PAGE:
by Brittany Willes, editor, PostPress
Every year, high schools across the country collaborate with Jostens’ art departments as they set out to create a yearbook cover. For Francis Parker Upper School, San Diego, California, this was achieved with a deceptively simple design that leaves a big impression. “This particular cover was the culmination of the yearbook staff at Francis Parker and Jostens’ art department in California,” stated Tim Beymer, cover plant manager for Jostens, Inc. Combining old and new application styles, the 2016 yearbook boasts burnishing and metalay to create a truly unique design that practically jumps off of the cover.
For this hardback cover, Eska .145 board was used for the front and back lid as it would allow the deep embossing needed to make the burnished design pop out from the cover. The cover was casemade on a Kolbus 270 and wrapped in a special material from Ecological Fibers called mirage pescera. “Every hardbound cover goes through our casemaking department,” remarked Beymer. “The front and back lid covers and the cover materials are married together, meaning the material wraps around the board to form what physically looks like a book cover.” At the same time the cover was being wrapped around the board and hot glue applied, a liner was placed into the cover to support the middle of the book block.
The most difficult part in creating the cover was applying the golden metalay used to depict the image of a knight charging across the front and back lids. “There’s a process in metalay called pick-out,” Beymer explained. “When you have a lot of sharp edges and corners to a die, it has to be peeled off by hand, and that was the case with this cover. While there weren’t a lot of sharp edges in the design itself, we still had to be careful in pulling off the metalay so that it didn’t pull the cover material up with it or leave any gaps.”
Naturally, the care and attention required in peeling the die means applying metalay is a fairly time consuming processes. While not necessarily a difficult production, it was certainly one which required a slower process than normal. Furthermore, the cover is fairly unique in that it makes use of two passes of metalay as the school’s lancer mascot is seen jumping from the back lid to the front. “It’s not uncommon to see a single pass on the front lid, but rarely do you see it on the back as well,” said Beymer. “It’s a very unique feature to have the metalay break across the backbone like it does. From a looks perspective, it gives the cover a whole other dimension.” The metalay was supplied by General Roll Leaf, and the dies were supplied by Western Engraving, Jostens’ embossing die provider. The metalay was applied using a Sheriden Emboss Press.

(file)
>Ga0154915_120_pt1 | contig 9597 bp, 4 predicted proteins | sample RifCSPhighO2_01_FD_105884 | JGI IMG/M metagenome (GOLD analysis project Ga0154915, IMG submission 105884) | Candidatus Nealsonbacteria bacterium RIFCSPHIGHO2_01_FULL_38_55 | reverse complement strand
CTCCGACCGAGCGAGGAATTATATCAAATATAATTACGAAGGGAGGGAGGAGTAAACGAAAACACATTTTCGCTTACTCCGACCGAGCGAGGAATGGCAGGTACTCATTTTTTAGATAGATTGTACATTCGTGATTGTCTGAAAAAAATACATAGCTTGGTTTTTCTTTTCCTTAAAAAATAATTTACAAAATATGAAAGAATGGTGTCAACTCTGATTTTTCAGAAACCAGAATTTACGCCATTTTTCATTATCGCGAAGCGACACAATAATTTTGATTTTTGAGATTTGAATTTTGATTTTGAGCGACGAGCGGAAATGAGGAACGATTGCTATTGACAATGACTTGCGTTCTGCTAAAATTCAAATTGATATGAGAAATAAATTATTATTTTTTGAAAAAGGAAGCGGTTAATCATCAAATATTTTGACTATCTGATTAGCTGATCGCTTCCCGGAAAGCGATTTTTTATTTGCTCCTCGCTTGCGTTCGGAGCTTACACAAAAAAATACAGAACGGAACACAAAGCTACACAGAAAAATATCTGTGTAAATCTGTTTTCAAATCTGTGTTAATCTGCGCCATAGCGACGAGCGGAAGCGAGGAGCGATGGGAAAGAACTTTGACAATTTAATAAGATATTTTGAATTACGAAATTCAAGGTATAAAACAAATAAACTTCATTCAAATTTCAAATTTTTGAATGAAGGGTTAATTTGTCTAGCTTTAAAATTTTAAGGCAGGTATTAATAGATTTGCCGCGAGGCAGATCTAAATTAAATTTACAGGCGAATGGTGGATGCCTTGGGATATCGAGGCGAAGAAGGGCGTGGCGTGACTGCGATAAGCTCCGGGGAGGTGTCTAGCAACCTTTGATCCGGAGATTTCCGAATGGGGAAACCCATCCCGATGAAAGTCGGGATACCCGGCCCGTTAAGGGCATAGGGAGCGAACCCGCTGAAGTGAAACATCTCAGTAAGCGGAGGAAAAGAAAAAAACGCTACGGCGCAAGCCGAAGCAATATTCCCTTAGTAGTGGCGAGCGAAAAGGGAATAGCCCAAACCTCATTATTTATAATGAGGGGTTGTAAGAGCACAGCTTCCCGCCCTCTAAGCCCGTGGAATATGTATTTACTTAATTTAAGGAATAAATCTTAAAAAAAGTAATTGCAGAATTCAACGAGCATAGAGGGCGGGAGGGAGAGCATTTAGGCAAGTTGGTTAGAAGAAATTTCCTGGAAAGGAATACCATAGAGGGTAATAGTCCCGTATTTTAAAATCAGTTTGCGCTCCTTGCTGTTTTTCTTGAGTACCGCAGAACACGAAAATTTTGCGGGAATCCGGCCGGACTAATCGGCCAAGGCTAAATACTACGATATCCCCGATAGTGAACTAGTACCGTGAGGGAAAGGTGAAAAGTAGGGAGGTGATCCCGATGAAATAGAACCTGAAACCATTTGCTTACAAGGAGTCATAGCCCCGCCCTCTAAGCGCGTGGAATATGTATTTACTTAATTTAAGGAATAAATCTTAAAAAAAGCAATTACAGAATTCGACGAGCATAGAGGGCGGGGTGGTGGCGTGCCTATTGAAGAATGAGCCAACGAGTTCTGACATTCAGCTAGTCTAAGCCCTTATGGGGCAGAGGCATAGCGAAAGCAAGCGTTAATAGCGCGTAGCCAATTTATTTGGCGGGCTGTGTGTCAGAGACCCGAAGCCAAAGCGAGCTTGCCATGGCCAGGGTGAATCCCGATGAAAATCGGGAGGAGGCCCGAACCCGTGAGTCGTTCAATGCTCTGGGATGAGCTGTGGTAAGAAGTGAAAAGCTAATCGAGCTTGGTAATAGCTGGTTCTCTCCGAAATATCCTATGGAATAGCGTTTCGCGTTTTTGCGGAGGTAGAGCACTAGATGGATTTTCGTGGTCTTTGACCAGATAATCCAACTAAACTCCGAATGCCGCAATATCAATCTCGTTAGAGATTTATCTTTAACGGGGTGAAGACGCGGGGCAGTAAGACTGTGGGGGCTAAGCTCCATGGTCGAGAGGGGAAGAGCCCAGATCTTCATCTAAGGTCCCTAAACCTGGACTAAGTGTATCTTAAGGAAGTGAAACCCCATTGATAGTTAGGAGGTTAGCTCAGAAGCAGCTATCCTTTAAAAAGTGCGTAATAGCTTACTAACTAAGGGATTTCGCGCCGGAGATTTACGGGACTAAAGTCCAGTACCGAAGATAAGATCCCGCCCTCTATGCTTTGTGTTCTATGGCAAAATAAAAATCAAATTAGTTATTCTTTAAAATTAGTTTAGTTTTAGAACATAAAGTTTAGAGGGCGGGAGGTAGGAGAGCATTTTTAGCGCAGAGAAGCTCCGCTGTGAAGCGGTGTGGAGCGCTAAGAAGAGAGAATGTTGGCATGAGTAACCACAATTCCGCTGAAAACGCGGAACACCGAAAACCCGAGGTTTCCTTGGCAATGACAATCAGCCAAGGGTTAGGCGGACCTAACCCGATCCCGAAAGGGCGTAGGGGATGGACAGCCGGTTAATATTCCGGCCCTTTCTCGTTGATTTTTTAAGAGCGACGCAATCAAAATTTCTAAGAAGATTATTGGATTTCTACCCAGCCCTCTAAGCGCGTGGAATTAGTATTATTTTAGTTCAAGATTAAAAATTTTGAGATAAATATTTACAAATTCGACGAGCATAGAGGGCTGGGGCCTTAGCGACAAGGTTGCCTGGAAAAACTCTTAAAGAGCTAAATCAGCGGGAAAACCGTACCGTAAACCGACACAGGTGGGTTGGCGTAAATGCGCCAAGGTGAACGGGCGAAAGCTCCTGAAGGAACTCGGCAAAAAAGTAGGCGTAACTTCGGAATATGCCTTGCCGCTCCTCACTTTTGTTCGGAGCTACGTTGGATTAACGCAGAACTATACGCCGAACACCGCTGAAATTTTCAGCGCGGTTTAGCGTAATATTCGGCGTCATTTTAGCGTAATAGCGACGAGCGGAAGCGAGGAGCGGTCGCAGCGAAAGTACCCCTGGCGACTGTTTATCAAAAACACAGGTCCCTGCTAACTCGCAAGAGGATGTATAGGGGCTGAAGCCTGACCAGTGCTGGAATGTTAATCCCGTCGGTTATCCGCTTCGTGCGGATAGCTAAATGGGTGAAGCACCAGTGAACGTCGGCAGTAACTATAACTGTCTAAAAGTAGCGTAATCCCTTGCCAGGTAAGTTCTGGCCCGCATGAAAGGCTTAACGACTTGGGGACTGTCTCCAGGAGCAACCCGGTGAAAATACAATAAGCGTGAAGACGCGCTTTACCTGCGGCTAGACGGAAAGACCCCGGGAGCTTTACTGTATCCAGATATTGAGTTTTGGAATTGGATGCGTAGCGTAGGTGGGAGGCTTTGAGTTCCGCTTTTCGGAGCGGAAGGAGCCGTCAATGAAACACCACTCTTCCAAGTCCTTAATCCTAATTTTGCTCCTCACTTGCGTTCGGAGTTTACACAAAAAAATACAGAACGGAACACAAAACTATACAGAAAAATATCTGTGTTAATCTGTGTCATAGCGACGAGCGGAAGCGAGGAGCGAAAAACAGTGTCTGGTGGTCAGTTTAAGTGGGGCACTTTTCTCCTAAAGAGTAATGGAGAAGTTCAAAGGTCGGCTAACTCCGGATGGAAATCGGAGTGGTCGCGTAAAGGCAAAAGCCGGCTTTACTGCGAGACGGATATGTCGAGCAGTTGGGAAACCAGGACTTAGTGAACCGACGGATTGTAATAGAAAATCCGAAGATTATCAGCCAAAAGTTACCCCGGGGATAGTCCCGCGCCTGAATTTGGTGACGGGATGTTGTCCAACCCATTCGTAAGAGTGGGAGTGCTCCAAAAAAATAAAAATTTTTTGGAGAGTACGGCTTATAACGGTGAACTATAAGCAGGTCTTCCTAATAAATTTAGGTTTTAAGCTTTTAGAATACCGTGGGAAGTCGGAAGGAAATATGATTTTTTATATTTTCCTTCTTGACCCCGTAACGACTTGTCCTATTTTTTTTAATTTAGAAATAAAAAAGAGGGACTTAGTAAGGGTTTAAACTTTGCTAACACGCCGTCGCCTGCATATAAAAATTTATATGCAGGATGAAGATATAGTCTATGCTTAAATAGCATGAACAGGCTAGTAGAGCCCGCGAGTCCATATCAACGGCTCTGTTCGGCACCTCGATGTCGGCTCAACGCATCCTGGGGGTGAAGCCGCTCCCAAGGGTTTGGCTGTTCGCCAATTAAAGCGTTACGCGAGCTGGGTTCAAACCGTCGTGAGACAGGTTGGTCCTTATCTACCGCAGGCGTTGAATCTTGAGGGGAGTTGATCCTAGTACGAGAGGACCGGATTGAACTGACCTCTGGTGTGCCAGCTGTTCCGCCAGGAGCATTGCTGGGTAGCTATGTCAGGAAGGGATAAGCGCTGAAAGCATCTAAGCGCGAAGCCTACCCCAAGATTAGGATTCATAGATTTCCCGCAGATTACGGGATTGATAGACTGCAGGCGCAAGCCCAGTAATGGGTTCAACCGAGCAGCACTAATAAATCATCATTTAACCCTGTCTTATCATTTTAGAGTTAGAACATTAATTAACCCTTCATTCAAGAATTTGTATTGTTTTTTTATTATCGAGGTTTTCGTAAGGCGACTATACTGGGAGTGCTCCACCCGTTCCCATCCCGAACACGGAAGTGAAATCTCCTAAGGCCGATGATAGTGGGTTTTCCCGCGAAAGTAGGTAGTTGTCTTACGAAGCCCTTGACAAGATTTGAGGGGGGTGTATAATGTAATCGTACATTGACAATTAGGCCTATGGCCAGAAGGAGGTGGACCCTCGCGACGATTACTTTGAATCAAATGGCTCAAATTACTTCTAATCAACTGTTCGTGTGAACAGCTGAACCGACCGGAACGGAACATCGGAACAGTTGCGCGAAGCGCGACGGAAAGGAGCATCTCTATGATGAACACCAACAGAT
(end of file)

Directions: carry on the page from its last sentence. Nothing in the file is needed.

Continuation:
In addition to the metalay, the entire cover also was burnished using a burnished die from Owosso. “Burnished dies,” stated Beymer, “are foil dies that are Teflon coated.” Instead of the die being copper in color, it is copper with a black coating on the top. Increased heat on the press enables the branded look on the cover, and the Teflon coating ensures the dies won’t stick to the material. This also is why the cover material itself is so important. “You can’t do the burnish on just any kind of material,” he said. “Something in the material receives the dies in a way that will burn into the cover. If you do it with another cover, you’ll just scorch it or it won’t look like a brand.” The Francis Parker cover features a prominent brand on the front lid as a beautiful contrast to the metalay knight, as well as further burnishing along the spine and the back cover.
“The burnish is pretty new to us,” Beymer stated. “We’ve completed almost two full seasons offering it. We really got into it for the first time because of a book cover that we did for a well-known country singer. He was going on tour and wanted to use leather from his tour bus as the cover material and a likeness of a brand from his ranch.” To achieve the desired look, Jostens partnered with its material and die vendors to come up with a cover material that had both the look of leather and could hold up to the branding process. “That’s really what got us thinking about how we could offer burnish as an actual application on a cover,” said Beymer.
While burnishing hasn’t been around as long as applications such as metalay, many schools are taking advantage of the opportunity it provides. From one year to the next, burnishing has grown by nearly 80 percent, according to Beymer. “We’ve had schools use foil stamp and burnish, emboss and burnish, silkscreen and burnish and more. They’re mixing the older styles of applications with the new and coming up with some very creative, very cool covers.”